Legal expert likens Dead Space 3 micro-transaction exploit to "theft"

EA and Visceral welcome infinite resources exploit

EA has revealed that there are no plans to patch out a Dead Space 3 exploit that allows users to circumvent the game's micro-transaction system - a practice that has been likened to stealing.

The latter sees you paying additional pounds and pennies to unlock items you can also find in-game, by scavenging for resources. This has been seized upon by a number of sites and pundits as an attempt to 'cheat' consumers of the fruits of their purchases, and the discovery of the exploit has, accordingly, been hailed as a low-key form of consumer activism.


Not everybody's as comfortable with this turn of events, however. "If you go into a baker's to buy a bun and they give you the wrong change and you walk away knowing you have been given more change than you handed over in the first place, that's theft," intellectual property expert Sara Ludlam of Lupton, Fawcett, Lee & Priestley told the BBC last week.

"So, arguably if you go into this game knowing you are supposed to be paying for these weapons and you notice a glitch allows you to accumulate them without paying, that's theft as well. But it is arguable because it's a new area."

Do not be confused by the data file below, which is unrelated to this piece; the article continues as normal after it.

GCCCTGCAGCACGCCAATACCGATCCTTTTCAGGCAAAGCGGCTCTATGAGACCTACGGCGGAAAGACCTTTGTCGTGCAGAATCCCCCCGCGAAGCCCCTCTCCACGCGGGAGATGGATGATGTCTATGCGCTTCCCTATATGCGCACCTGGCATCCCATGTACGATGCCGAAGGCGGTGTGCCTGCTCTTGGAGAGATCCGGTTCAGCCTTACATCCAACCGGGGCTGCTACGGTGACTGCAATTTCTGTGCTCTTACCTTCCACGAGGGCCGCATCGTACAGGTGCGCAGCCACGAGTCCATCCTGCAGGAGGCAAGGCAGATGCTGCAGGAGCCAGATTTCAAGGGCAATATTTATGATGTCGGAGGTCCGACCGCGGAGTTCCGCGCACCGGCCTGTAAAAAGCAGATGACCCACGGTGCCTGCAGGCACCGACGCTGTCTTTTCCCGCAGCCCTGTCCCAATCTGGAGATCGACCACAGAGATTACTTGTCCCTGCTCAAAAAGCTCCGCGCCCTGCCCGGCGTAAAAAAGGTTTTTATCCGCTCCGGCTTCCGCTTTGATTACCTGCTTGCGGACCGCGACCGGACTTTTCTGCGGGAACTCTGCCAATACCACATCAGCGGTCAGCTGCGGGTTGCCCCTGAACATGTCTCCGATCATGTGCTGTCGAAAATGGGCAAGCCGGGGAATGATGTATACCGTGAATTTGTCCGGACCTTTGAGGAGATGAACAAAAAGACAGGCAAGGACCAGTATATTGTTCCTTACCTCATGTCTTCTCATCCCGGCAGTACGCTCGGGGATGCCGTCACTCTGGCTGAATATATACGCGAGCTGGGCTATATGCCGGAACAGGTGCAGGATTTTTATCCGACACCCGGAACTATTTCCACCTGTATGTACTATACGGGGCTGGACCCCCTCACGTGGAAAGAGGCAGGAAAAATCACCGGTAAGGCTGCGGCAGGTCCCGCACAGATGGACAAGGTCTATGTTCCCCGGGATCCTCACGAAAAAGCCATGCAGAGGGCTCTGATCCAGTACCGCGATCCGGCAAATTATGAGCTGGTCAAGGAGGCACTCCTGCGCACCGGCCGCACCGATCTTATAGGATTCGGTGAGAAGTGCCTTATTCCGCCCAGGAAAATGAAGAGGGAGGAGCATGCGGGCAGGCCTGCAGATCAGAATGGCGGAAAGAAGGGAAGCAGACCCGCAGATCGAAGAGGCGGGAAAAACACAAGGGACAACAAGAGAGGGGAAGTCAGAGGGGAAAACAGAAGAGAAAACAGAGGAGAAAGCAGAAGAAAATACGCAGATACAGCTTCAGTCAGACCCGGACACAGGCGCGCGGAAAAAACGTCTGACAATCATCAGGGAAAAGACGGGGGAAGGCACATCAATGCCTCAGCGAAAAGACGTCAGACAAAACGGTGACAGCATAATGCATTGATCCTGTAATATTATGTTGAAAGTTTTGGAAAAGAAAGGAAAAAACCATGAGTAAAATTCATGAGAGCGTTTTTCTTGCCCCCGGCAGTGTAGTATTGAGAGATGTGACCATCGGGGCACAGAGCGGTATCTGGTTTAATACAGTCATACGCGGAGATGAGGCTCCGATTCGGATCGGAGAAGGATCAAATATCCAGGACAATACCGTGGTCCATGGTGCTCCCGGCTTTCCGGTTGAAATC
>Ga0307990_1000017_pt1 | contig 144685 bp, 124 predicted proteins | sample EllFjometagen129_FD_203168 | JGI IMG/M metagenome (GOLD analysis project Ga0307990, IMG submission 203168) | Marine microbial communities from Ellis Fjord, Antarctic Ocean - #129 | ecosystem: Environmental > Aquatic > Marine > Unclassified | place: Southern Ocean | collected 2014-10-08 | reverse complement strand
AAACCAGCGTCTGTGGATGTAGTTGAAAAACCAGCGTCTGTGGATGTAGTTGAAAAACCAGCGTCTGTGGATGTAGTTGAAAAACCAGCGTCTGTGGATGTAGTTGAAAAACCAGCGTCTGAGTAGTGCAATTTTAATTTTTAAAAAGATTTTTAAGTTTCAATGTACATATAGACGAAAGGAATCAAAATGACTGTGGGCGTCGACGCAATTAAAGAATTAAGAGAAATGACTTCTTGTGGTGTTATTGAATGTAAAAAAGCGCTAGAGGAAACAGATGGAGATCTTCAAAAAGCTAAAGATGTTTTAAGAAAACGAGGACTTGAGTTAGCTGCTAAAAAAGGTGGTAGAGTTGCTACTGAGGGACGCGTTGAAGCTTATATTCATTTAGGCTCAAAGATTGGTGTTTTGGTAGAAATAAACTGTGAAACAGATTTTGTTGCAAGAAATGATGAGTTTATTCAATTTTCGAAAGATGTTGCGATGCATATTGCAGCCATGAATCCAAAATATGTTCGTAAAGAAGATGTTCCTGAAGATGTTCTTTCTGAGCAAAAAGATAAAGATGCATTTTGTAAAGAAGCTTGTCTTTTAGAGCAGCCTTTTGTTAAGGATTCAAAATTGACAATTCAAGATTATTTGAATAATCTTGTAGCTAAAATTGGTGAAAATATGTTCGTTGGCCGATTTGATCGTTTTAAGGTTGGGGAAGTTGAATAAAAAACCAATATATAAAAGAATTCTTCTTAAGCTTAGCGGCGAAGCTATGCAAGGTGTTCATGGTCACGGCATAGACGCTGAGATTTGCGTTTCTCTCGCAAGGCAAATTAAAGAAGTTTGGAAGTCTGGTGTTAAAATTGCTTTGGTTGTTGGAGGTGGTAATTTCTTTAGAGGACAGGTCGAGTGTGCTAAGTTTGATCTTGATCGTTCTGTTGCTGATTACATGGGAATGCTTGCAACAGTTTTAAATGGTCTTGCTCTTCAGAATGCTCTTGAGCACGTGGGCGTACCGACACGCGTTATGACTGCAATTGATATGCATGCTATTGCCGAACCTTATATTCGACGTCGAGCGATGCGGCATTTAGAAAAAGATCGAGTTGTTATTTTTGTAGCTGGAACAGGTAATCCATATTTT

EA has now commented on the story in a statement sent to GameFront, architect of the resource exploit. "The resource-earning mechanic in Dead Space 3 is not a glitch," observed PR representative Jino Talens. "We have no plans to issue a patch to change this aspect of the game. We encourage players to explore the game and discover the areas where resources respawn for free.

"We've deliberately designed Dead Space 3 to allow players to harvest resources by playing through the game. For those that wish to accumulate upgrades instantly, we have enabled an optional system for them to buy the resources at a minimal cost ($1-$3)."

Speaking as somebody who's played the game through, I can't say I was ever remotely tempted or bothered by the opportunity to unlock gear ahead of time. Are there times when a scarcity of guns and ammo makes the prospect of paying for resupply a touch more attractive? Sure, but that's true of any game. All it takes is a bit of self-control.

The prospect of such systems is unattractive for other reasons, however - they rupture the illusion of inhabiting another world, intruding the commercial upon the creative. Dead Space 3 commits bigger sins on this front - those areas you can only enter in the company of Jack Carver are tucked behind doors explicitly labelled "co-op". Read our Dead Space 3 review for more.